“Where are you going? How long will you be gone? Will you be safe?” Since this fall, the Community Connection program in the Chapel Hill-Carrboro City School District has aimed to bridge the technological divide between parents and their children.
And Program Manager Darren Bell said he thinks parents should ask their children the same questions when they sit down at the computer as they would ask when their children are walking out the front door.
Today, students begin using technology at a young age. In Chapel Hill-Carrboro City Schools district, most of a student’s responsibilities — from assignments to grades— are posted online. The problem is that many parents cannot support their children in their online responsibilities for school because many parents are not trained in Internet technology or do not have the financial means by which they can access the Internet.
In the fall of 2013, the Community Connection program piloted a workshop series to help parents of elementary school students who feel the effects of this digital divide. The program was available to families in the Chapel Hill-Carrboro City Schools district to familiarize parents with technology. This February, Community Connection will begin the workshop series again.
The program was based on the idea that when parents feel comfortable with technology, they can help their children make smart and safe decisions while using the Internet.
According to ProPublic.org, as of 2010, 21 percent of students come from low-income households and received free or reduced cost lunches. Low-income households are the families that fall behind academically because of the digital divide.
“We just want to help develop a foundation and say, ‘This is what you need to be successful in the Chapel Hill-Carrboro City School district,’” Bell said during a training session for future volunteers.
“The program is about putting together support. We want to help 21st century families raise 21st century learners,” he said.
Bell said he has designed a curriculum for the program that teaches parents how to set up email accounts, navigate school websites, use Google translate and explore the Internet further. The program consists of five sessions, each 1.5 hours in duration, with the first hour as a discussion forum and the remaining 30 minutes as the hands-on lab.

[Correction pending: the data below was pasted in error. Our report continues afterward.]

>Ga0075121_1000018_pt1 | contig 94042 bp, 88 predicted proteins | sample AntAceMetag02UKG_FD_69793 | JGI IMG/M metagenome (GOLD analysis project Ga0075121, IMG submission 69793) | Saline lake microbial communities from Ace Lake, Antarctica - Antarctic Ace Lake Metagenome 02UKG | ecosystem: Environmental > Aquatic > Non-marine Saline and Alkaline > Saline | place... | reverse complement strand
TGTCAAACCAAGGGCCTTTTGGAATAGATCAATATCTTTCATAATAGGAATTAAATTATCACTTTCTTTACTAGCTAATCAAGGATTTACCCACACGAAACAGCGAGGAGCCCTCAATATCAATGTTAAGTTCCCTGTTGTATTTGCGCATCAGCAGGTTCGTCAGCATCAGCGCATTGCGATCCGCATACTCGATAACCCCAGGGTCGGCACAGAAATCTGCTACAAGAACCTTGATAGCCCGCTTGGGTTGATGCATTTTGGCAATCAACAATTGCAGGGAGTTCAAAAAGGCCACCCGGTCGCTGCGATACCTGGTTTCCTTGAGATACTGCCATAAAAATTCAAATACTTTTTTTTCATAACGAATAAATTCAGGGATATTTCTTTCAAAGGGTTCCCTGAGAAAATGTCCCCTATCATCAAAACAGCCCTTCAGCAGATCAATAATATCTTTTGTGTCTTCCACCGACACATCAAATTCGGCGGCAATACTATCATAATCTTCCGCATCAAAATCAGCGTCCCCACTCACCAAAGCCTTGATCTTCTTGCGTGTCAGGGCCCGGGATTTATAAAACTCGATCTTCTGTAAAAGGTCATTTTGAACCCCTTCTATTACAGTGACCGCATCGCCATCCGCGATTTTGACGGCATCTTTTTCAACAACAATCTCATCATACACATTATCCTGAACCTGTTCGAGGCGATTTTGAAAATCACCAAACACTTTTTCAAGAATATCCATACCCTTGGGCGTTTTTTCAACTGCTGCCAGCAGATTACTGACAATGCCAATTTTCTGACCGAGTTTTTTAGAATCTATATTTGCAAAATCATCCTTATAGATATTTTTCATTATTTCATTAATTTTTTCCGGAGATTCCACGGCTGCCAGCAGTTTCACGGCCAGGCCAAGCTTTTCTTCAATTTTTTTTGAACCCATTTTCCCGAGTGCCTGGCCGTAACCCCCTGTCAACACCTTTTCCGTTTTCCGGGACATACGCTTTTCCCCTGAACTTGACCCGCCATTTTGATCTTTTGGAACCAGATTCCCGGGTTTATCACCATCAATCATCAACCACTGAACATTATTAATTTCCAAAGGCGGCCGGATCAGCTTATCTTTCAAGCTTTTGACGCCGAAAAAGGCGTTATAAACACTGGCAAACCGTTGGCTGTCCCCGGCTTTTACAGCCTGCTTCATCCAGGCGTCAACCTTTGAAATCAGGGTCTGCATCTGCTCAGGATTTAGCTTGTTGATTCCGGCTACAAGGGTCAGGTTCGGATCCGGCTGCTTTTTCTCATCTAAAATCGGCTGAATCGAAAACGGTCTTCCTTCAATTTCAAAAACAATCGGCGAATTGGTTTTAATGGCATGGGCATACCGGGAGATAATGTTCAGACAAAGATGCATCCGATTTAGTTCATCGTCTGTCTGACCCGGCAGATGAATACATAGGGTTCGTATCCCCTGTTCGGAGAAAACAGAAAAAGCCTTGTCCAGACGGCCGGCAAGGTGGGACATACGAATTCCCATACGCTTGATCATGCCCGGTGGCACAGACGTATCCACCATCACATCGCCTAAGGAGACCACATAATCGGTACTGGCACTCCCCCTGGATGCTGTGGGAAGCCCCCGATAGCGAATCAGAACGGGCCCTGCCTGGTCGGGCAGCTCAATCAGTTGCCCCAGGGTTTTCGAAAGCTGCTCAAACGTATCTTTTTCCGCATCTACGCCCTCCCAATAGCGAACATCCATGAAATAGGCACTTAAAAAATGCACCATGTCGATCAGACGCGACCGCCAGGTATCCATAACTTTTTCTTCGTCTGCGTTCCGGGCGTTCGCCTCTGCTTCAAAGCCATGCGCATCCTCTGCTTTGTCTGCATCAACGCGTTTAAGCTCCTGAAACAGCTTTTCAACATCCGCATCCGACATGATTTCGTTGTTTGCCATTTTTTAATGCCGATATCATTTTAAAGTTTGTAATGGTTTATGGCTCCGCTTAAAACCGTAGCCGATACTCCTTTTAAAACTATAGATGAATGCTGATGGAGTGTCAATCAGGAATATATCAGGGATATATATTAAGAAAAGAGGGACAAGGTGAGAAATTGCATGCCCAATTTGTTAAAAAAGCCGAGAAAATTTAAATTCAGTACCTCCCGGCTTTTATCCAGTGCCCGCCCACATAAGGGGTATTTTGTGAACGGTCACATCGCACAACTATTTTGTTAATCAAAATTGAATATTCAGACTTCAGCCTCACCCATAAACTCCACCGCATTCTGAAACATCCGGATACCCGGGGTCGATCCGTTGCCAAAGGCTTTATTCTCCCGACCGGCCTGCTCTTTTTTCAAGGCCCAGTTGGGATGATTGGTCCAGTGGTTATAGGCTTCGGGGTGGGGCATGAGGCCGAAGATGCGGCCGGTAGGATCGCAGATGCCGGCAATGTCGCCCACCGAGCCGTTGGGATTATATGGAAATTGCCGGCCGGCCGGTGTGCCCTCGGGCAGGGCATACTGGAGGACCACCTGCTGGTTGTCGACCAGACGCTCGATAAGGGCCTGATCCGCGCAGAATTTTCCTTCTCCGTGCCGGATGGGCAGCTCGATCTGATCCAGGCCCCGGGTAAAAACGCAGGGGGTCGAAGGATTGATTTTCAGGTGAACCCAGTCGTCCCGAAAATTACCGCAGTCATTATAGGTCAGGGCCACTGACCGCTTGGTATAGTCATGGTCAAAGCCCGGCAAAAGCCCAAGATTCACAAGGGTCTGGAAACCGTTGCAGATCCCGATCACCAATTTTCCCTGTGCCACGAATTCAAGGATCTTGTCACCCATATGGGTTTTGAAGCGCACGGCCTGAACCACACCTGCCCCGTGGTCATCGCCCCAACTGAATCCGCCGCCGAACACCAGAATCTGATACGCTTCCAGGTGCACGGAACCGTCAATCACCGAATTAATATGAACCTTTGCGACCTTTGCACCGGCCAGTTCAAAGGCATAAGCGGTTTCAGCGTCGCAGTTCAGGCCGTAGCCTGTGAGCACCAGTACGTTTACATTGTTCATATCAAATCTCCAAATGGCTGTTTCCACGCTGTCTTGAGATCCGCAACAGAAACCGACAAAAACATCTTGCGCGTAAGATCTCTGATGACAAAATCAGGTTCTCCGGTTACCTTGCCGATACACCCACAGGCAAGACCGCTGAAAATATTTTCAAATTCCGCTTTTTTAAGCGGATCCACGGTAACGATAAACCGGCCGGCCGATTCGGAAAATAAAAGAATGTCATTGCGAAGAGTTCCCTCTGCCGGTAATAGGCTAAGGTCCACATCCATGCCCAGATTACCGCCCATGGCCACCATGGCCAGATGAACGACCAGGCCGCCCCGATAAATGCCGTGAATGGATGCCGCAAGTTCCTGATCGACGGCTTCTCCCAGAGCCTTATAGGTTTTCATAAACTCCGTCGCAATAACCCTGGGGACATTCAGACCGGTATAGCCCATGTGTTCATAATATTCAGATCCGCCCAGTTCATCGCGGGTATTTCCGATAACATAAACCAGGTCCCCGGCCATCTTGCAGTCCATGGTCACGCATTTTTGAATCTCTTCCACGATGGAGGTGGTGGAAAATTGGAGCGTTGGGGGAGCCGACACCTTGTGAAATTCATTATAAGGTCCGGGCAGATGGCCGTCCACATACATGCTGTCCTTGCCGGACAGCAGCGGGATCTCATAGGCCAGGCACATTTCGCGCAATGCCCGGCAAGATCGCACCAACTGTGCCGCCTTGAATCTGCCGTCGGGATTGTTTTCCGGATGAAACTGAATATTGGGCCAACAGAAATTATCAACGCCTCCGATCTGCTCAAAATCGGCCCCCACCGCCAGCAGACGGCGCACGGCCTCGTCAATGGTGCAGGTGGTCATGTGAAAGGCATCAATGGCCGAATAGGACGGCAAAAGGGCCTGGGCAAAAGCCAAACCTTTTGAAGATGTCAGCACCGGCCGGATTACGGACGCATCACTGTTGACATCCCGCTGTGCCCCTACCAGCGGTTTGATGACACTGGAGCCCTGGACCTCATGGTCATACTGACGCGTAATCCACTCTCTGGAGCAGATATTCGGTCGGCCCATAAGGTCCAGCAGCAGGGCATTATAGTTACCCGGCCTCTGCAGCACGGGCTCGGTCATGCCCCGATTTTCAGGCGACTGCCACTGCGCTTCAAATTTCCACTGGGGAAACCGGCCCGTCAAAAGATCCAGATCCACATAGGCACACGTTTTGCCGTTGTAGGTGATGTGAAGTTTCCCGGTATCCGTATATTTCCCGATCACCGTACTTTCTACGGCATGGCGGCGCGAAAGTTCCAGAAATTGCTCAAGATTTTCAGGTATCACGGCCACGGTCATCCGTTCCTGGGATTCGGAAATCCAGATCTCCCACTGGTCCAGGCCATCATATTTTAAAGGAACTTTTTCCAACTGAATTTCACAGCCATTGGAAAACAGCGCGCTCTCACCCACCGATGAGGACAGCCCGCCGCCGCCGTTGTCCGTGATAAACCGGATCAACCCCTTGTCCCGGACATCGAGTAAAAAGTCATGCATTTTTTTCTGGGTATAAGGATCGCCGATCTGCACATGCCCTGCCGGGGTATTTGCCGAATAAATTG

The pilot program launched at Frank Porter Graham Elementary School, a magnet school where many students speak Spanish at home with their family. About 15 parents attended the workshop consistently — a great turnout for a newly launched program.
Because of the mix of Spanish and English speakers, Google translate proved to be a helpful online tool for participants and program volunteers alike.
Volunteers from the school district and UNC’s Technology Without Borders program came to the sessions weekly to help during the lab portion. The volunteers from the fall will continue to help this spring, along with a handful of new volunteers.
The Community Connection program not only addresses the issue of digital literacy but also targets two of the audiences Technology Without Borders has not yet been able to reach: working parents and non-native English speakers, said Osana Osaretin, co-president of Technology Without Borders. Technology Without Borders is an organization dedicated to sharing technological education with the community.
“I’m very excited for the new session to start,” said Anna Flynn, a Technology Without Borders volunteer. “I’ve had a great time working with Community Connection, especially in its pilot stage. Encountering new challenges in each class and finding new ways to solve them was a really rewarding experience for me.”
Another volunteer from Technology Without Borders, Melanie Johnston, a senior from Wilmington, agreed with Flynn.
“Volunteering with the participants is rewarding,” Johnston said. “The workshop series is a great opportunity to help out with a real issue in the community.”
In addition to partnering with school district volunteers and Technology Without Borders, Community Connection program also works with the Chapel Hill Public Library. The librarians have helped parents obtain library cards and have given tours of the library so that parents can become more familiar with the resources readily available to the public.
Though the sessions have helped participants become more comfortable with computers than they previously were, the program has not yet been perfected. Bell said the biggest struggle with the program has been finding an Internet service provider who will help low-income households receive Internet in their homes at a lower cost.
Bell said he hopes to find a provider that can support these families — building relationships and creating a support system in the community is what the Community Connection program is all about.
Edited by Marisa DiNovis
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